Biology

Category: Biology

BiologySeptember 19, 2014 06:16 PM


Rhinorex, a newly discovered dinosaur from the Late Cretaceous period, had an impressive nose.
Call it the Jimmy Durante of dinosaurs – a newly discovered hadrosaur with a truly distinctive nasal profile. The new dinosaur, named Rhinorex condrupus by paleontologists from North Carolina State University and Brigham Young University, lived in what is now Utah approximately 75 million years ago during the Late Cretaceous period.


These are adult marine (top) and freshwater (bottom) threespine sticklebacks (Gasterosteus aculeatus) stained with a red dye that labels calcified bone.
Sticklebacks, the roaches of the fish world, are the ideal animal in which to study the genes that control body shape. They've moved from the ocean into tens of thousands of freshwater streams and lakes around the world, each time changing their skeleton to adapt to the new environment.

It's hard to comprehend how bad the current rate of species extinction around the world has become without knowing what it was before people came along. The newest estimate is that the pre-human rate was 10 times lower than scientists had thought, which means that the current level is 10 times worse.

Move over antibiotic ointment, there might be a new salve to dominate medicine cabinets of the future, and it comes from an unlikely place—the lowly salamander. Salamanders may not be the cuddliest of animals, but they can regenerate lost limbs and achieve amazing recovery of seriously damaged body parts. Now, a new report published in the September 2014 issue of The FASEB Journal, identifies a small protein (called a "peptide") from the skin of salamanders that may be the key to unlocking the secret of this amazing wound healing trick in humans.

About 400 million years ago a group of fish began exploring land and evolved into tetrapods – today's amphibians, reptiles, birds, and mammals. But just how these ancient fish used their fishy bodies and fins in a terrestrial environment and what evolutionary processes were at play remain scientific mysteries.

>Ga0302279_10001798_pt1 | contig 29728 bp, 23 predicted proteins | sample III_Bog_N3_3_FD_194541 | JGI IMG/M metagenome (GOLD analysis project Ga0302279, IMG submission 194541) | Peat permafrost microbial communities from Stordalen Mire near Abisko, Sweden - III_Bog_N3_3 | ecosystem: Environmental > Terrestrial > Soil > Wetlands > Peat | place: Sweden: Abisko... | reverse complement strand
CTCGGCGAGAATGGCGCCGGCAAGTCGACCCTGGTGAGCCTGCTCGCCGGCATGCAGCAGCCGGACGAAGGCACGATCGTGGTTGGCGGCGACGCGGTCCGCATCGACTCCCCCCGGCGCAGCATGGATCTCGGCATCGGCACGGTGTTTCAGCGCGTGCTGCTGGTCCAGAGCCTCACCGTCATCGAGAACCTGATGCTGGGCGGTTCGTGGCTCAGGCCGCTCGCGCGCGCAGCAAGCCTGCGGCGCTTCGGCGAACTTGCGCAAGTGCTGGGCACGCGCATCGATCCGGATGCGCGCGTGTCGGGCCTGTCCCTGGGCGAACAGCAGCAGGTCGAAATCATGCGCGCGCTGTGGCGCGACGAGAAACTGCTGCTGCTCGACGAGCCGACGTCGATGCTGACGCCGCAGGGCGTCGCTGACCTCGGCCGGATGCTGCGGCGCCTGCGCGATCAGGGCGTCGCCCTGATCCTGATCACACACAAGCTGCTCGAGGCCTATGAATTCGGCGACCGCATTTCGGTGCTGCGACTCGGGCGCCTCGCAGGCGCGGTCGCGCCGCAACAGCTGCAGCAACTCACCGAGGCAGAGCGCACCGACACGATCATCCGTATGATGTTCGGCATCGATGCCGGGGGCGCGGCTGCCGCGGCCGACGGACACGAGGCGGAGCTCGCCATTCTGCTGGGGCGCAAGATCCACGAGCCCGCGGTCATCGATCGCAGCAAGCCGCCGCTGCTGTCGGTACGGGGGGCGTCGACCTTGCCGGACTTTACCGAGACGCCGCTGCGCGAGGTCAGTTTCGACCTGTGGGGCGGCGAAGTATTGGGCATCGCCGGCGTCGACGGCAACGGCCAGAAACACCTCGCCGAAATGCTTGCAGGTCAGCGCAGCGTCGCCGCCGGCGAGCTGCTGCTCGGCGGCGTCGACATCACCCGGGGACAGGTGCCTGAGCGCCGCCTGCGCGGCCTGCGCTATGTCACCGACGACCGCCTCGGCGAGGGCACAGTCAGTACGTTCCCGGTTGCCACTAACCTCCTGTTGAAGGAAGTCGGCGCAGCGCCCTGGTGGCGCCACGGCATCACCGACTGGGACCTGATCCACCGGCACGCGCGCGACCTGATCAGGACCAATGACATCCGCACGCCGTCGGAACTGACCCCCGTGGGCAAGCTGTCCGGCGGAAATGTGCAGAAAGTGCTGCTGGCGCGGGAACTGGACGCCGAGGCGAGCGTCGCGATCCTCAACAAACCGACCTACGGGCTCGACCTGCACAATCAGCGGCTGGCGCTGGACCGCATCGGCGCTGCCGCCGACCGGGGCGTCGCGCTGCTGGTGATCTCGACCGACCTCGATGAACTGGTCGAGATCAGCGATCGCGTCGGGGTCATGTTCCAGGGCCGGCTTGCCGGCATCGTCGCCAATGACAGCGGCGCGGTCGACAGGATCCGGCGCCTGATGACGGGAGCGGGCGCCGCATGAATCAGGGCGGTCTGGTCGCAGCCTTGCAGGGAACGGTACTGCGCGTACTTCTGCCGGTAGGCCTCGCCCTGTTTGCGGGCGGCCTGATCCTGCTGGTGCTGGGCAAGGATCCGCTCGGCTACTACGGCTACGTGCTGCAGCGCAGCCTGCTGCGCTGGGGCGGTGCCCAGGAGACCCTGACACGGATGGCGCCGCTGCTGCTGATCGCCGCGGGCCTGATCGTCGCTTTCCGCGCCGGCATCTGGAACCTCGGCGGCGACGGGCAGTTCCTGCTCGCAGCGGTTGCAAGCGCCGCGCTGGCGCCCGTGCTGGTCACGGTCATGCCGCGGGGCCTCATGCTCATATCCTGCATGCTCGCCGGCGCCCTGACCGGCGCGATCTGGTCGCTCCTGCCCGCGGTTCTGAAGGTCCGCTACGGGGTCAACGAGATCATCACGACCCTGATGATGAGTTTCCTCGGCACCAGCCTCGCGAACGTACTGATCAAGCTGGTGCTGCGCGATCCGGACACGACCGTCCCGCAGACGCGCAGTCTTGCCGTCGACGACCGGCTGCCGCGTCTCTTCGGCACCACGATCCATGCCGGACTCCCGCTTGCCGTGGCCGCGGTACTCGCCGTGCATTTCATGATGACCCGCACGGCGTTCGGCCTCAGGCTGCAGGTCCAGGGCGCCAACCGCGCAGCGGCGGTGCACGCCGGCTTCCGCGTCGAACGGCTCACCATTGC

A dead ant manipulated by a species of so-called "zombie ant fungus " clings to a twig in a South Carolina forest.
A parasitic fungus that reproduces by manipulating the behavior of ants emits a cocktail of behavior-controlling chemicals when encountering the brain of its natural target host, but not when infecting other ant species, a new study shows.


The green anole lizard (Anolis carolinensis), when caught by a predator, can lose its tail and then grow it back.
By understanding the secret of how lizards regenerate their tails, researchers may be able to develop ways to stimulate the regeneration of limbs in humans. Now, a team of researchers from Arizona State University is one step closer to solving that mystery. The scientists have discovered the genetic "recipe" for lizard tail regeneration, which may come down to using genetic ingredients in just the right mixture and amounts.


The arapaima fish, which once dominated Amazon fisheries, is long and can weigh as much as 400 pounds.
An international team of scientists has discovered that a large, commercially important fish from the Amazon Basin has become extinct in some local fishing communities.

BiologyAugust 5, 2014 04:55 PM

Spider silk is an impressive material; lightweight and stretchy yet stronger than steel. But the challenge that spiders face to produce this substance is even more formidable. Silk proteins, called spidroins, must convert from a soluble form to solid fibers at ambient temperatures, with water as a solvent, and at high speed. How do spiders achieve this astounding feat? In new research publishing in the open access journal PLOS Biology on August 5, Anna Rising and Jan Johansson show how the silk formation process is regulated. The work was done at the Swedish University of Agricultural Sciences (SLU) and Karolinska Institutet in collaboration with colleagues in Latvia, China and USA.


Yale University scientists have performed the first artificial selection on a structural color, using butterfly wings. This image shows a male Bicyclus anynana butterfly
Yale University scientists have chosen the most fleeting of mediums for their groundbreaking work on biomimicry: They've changed the color of butterfly wings.